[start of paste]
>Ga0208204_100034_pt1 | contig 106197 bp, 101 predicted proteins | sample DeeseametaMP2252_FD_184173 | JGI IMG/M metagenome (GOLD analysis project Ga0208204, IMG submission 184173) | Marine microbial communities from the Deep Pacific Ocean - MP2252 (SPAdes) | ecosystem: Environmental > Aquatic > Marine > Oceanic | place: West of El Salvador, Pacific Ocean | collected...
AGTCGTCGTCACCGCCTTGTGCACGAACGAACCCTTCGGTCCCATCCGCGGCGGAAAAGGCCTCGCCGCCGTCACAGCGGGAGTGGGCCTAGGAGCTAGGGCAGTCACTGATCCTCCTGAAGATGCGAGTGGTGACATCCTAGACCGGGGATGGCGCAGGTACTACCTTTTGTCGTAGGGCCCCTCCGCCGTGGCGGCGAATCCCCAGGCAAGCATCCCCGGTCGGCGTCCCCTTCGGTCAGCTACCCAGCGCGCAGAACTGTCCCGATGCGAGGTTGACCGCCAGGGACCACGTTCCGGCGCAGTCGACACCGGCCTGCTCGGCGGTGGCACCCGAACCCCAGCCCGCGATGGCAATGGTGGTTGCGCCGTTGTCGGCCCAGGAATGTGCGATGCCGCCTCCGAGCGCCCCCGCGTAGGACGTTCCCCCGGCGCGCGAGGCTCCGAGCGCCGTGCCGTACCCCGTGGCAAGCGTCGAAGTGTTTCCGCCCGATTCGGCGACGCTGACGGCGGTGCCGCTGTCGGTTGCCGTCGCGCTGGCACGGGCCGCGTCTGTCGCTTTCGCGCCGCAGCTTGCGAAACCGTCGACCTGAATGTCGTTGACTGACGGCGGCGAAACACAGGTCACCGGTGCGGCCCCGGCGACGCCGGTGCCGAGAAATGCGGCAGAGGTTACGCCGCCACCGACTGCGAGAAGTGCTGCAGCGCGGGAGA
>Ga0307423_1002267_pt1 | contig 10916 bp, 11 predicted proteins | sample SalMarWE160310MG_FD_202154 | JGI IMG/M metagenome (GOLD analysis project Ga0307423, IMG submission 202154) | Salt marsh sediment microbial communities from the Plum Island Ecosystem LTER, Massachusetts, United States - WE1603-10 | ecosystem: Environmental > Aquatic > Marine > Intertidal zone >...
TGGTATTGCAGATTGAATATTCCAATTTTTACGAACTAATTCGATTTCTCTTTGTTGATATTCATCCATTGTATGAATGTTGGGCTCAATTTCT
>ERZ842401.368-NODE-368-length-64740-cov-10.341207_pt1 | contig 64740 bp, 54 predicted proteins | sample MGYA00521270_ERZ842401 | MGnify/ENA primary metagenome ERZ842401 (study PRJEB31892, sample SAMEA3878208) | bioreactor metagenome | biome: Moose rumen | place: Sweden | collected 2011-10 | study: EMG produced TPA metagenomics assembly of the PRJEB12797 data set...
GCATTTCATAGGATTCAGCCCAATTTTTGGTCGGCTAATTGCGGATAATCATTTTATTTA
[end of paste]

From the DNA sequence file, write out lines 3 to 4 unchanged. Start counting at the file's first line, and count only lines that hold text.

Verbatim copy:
>Ga0307423_1002267_pt1 | contig 10916 bp, 11 predicted proteins | sample SalMarWE160310MG_FD_202154 | JGI IMG/M metagenome (GOLD analysis project Ga0307423, IMG submission 202154) | Salt marsh sediment microbial communities from the Plum Island Ecosystem LTER, Massachusetts, United States - WE1603-10 | ecosystem: Environmental > Aquatic > Marine > Intertidal zone >...
TGGTATTGCAGATTGAATATTCCAATTTTTACGAACTAATTCGATTTCTCTTTGTTGATATTCATCCATTGTATGAATGTTGGGCTCAATTTCT